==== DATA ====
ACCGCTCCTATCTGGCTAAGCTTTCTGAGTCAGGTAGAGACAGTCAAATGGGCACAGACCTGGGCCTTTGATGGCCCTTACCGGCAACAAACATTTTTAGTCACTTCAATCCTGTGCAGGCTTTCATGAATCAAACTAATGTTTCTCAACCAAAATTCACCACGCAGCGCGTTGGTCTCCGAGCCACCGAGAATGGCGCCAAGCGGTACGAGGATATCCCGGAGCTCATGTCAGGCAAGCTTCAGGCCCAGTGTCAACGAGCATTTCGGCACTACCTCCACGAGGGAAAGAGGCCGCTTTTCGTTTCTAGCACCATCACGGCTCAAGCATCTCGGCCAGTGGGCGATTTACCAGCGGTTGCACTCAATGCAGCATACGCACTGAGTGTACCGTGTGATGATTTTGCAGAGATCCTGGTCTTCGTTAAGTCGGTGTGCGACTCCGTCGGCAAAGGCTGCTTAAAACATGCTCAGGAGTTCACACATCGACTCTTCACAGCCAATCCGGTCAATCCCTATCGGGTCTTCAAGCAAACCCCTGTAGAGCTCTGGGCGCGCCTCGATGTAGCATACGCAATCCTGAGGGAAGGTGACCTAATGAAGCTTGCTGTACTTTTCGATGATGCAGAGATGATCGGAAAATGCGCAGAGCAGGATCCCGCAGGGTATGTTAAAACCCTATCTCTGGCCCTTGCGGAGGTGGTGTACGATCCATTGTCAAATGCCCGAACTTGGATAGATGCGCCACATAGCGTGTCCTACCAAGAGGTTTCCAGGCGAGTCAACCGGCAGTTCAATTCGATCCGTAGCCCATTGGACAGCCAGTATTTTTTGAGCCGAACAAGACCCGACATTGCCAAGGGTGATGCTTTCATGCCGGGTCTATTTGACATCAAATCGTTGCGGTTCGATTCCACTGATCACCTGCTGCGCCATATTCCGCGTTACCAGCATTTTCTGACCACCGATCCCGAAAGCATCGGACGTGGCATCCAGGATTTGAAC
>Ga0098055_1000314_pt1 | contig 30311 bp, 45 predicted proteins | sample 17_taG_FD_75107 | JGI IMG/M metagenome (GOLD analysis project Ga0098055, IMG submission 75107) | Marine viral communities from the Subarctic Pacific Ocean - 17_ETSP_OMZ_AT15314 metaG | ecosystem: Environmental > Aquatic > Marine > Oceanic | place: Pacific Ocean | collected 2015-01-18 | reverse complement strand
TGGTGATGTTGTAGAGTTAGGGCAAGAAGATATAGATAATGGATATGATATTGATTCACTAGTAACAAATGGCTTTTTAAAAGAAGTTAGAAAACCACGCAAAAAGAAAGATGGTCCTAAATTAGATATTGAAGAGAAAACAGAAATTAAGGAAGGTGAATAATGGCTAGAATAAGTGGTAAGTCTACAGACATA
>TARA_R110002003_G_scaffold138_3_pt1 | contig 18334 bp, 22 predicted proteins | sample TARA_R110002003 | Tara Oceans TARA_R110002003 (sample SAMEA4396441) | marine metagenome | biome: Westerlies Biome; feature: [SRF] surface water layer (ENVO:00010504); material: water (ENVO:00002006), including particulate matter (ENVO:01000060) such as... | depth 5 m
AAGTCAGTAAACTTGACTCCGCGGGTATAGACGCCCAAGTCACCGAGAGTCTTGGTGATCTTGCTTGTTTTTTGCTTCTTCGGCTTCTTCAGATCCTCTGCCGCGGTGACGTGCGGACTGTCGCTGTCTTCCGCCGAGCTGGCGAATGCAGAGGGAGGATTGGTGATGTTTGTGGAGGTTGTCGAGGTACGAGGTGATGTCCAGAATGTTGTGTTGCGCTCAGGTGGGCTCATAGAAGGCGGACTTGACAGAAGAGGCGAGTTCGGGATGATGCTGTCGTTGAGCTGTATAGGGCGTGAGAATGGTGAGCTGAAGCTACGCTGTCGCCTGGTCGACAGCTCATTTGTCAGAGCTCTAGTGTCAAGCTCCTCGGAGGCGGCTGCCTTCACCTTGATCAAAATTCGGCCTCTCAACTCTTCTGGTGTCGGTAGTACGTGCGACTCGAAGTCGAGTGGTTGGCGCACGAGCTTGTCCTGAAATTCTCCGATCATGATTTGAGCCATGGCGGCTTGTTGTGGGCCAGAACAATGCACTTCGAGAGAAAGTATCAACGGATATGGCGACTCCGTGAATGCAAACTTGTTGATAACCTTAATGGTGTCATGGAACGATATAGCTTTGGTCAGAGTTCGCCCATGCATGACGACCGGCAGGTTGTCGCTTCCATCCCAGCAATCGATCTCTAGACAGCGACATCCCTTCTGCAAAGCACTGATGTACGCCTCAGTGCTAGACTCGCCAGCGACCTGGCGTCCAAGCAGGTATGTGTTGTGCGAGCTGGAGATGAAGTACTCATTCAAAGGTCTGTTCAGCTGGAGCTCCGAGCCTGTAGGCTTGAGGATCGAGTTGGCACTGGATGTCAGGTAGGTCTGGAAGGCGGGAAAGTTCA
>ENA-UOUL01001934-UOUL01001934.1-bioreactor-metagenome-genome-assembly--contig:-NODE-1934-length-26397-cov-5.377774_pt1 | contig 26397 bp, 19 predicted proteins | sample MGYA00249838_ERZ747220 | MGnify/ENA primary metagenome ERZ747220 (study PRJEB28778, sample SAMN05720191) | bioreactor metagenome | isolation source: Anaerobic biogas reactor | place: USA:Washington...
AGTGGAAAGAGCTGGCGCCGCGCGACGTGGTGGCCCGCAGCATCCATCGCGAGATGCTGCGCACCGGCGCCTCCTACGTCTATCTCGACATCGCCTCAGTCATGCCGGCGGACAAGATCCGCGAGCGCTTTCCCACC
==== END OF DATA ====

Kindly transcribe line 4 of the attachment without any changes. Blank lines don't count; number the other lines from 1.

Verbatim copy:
>TARA_R110002003_G_scaffold138_3_pt1 | contig 18334 bp, 22 predicted proteins | sample TARA_R110002003 | Tara Oceans TARA_R110002003 (sample SAMEA4396441) | marine metagenome | biome: Westerlies Biome; feature: [SRF] surface water layer (ENVO:00010504); material: water (ENVO:00002006), including particulate matter (ENVO:01000060) such as... | depth 5 m